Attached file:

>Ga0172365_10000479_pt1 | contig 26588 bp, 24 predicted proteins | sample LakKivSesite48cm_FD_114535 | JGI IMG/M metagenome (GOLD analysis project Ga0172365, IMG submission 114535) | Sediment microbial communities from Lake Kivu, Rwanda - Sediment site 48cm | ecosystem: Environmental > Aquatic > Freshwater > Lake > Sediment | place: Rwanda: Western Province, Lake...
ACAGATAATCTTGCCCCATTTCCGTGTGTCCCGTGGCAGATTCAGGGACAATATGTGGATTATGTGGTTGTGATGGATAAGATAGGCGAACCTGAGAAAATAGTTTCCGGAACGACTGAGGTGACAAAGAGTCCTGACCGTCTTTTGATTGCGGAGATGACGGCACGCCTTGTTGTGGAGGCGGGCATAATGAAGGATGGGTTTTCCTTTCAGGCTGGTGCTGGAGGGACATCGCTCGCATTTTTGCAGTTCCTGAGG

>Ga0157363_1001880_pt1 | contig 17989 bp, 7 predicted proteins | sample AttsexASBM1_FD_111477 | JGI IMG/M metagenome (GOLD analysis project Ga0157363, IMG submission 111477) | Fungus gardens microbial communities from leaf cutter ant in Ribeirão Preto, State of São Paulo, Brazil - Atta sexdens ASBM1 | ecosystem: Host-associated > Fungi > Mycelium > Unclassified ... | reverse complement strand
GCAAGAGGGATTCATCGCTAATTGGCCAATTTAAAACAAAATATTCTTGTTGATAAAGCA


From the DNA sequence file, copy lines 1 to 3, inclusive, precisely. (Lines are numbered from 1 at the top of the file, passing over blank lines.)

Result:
>Ga0172365_10000479_pt1 | contig 26588 bp, 24 predicted proteins | sample LakKivSesite48cm_FD_114535 | JGI IMG/M metagenome (GOLD analysis project Ga0172365, IMG submission 114535) | Sediment microbial communities from Lake Kivu, Rwanda - Sediment site 48cm | ecosystem: Environmental > Aquatic > Freshwater > Lake > Sediment | place: Rwanda: Western Province, Lake...
ACAGATAATCTTGCCCCATTTCCGTGTGTCCCGTGGCAGATTCAGGGACAATATGTGGATTATGTGGTTGTGATGGATAAGATAGGCGAACCTGAGAAAATAGTTTCCGGAACGACTGAGGTGACAAAGAGTCCTGACCGTCTTTTGATTGCGGAGATGACGGCACGCCTTGTTGTGGAGGCGGGCATAATGAAGGATGGGTTTTCCTTTCAGGCTGGTGCTGGAGGGACATCGCTCGCATTTTTGCAGTTCCTGAGG

>Ga0157363_1001880_pt1 | contig 17989 bp, 7 predicted proteins | sample AttsexASBM1_FD_111477 | JGI IMG/M metagenome (GOLD analysis project Ga0157363, IMG submission 111477) | Fungus gardens microbial communities from leaf cutter ant in Ribeirão Preto, State of São Paulo, Brazil - Atta sexdens ASBM1 | ecosystem: Host-associated > Fungi > Mycelium > Unclassified ... | reverse complement strand